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The legislative history of church pension plans


Below is a brief summary of the law, legislative history, and rulings related to church plans.

  • The 1974 private pension reform law, ERISA, provided a permanent exemption from the law for pension, health and other benefit plans established and maintained by a church for its employees.
  • This permanent exemption did not apply to plans for employees of church-affiliated schools, hospitals, social services organizations, and other nonprofit organizations.
    • However, the law also included a temporary special rule that extended the exemption to plans established and maintained by a church for its own employees and also for the employees of church-related employers. This temporary rule was set to expire after 1982.
  • In 1980, at the urging of the Southern Baptist Convention Annuity Board, Senator Herman Talmadge introduced legislation to amend ERISA to make the special temporary rule permanent. The proposed legislation also clarified that incorporated organizations such as the SBC Annuity Board, and similar unincorporated organizations that were not churches themselves, but had been created by churches and church conventions to administer their pension and health plans could continue to operate.
    • The Senate Finance Committee Report and statements made by Senator Talmadge and Senator Russell Long on the Senate floor on the day the amendments were passed confirm that the intent of the new law was solely to make permanent the special temporary rule allowing a plan established by a church to also include the employees of church-related employers, and to permit plans administered by organizations like the SBC Annuity Board, called “church pension boards,” to be permanently exempt from private pension law.
  • However, starting in 1983 the Internal Revenue Service begain to issue rulings broadly interpreting the 1980 Talmadge amendments to also exempt plans established by non-church employers that are administered by informal benefit committees.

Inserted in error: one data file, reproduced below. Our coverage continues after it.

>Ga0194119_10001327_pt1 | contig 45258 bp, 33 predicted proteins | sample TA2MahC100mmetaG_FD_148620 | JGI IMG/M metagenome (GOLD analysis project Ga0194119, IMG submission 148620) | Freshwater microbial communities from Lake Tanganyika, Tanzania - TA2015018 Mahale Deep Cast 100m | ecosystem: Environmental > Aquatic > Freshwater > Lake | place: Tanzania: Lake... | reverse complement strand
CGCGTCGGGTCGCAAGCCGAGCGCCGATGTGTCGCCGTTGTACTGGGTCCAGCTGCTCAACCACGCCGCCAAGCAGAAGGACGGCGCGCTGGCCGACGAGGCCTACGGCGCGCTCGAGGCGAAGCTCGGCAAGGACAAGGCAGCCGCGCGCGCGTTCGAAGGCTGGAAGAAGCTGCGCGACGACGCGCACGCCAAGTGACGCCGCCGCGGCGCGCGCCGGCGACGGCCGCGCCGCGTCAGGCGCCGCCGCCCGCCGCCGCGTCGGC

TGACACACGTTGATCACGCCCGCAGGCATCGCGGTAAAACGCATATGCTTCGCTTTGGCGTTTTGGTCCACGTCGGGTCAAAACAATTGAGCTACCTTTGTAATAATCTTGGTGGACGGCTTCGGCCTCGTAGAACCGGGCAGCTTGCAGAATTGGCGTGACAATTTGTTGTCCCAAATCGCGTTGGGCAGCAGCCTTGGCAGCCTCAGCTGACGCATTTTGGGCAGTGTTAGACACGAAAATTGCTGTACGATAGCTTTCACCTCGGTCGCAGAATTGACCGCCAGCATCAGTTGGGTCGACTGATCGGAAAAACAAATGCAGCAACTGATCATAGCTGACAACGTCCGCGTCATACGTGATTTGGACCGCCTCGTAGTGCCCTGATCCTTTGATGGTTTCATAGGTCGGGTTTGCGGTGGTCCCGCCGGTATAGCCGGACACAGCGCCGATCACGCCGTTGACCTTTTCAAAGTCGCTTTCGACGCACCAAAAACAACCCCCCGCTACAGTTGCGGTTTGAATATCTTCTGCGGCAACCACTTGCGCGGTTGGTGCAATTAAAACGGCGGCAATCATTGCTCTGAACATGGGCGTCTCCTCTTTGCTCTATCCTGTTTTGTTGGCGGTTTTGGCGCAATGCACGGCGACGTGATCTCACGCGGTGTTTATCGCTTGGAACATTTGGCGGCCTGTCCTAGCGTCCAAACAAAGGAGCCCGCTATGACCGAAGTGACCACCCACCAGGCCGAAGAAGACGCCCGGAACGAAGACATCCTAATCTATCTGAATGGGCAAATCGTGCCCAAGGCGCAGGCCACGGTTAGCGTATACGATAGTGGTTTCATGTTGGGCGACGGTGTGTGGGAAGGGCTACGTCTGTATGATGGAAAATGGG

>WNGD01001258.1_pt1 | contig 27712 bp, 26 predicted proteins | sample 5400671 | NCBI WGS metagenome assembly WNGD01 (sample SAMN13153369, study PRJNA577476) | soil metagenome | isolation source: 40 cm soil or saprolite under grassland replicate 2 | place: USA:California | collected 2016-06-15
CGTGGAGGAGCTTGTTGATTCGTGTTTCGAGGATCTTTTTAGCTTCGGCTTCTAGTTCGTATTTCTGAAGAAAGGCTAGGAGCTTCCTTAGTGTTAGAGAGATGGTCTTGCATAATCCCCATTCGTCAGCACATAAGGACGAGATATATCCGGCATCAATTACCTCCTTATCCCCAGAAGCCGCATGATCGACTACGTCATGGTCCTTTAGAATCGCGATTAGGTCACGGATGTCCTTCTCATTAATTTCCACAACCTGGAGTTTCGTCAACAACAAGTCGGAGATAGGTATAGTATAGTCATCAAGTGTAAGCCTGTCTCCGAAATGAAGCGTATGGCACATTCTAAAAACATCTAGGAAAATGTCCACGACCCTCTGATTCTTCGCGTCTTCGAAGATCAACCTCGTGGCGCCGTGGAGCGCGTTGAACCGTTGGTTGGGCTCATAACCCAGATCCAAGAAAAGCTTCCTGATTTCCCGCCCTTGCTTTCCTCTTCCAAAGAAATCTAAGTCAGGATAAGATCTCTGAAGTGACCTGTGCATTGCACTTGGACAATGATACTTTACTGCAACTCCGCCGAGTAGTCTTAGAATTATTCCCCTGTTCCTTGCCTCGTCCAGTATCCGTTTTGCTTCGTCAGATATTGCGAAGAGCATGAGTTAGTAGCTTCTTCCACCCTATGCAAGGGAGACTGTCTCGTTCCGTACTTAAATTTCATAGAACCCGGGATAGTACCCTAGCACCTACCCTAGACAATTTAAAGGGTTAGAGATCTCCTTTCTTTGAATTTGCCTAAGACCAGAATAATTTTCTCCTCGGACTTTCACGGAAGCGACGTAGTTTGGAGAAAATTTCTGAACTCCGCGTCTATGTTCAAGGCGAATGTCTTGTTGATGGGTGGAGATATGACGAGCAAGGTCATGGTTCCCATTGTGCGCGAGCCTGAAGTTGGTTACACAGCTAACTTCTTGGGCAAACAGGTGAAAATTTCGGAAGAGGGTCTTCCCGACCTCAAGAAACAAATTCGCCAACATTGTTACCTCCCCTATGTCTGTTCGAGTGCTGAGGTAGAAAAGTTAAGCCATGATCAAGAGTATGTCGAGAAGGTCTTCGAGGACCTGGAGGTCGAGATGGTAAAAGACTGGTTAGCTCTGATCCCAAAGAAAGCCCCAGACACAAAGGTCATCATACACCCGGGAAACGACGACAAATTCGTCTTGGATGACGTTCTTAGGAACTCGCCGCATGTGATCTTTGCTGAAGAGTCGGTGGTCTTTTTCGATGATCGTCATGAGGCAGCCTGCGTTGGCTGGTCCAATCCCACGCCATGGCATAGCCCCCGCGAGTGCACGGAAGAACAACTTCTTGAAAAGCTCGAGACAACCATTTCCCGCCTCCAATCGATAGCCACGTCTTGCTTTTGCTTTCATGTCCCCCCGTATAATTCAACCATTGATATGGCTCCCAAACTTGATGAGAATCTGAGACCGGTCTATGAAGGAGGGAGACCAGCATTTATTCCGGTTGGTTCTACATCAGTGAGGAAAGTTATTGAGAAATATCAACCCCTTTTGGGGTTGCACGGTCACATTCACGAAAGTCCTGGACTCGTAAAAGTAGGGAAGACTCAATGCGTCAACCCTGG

• The IRS rulings rely on a provision in the 1980 amendments that allows certain plans that are not “church plans” to be “treated as church plans.”
    • A plan is treated as a church plan, if the plan is maintained by an “organization” associated with a church whose principal purpose or function is the administration or funding of the plan.
    • The legislative history makes plain that the term “organization” was intended to only include formal organizations, like the SBC Annuity Board (now called GuideStone Financial Resources), that had been created by churches and church conventions for the principal purpose of maintaining pension and health plans for the employees of churches and church-related employers. Congress did not intend for the term “organization” to refer to informal benefit committees appointed by non-church employers to administer their plans.
  • As a result of the expansive interpretation of the law by the IRS, countless teachers, nurses, social workers, teachers, and other lay employees have been improperly denied critically important pension insurance and other protections conferred by Congress.

Key documents from the legislative history of the “church plan” amendments:

Pension Benefit Guaranty Corporation documents* showing refunds of PBGC premiums paid to pension plans that received IRS church plan rulings:

*These documents were obtained under the Freedom of Information Act

Learn more about church plans by reading these fact sheets:
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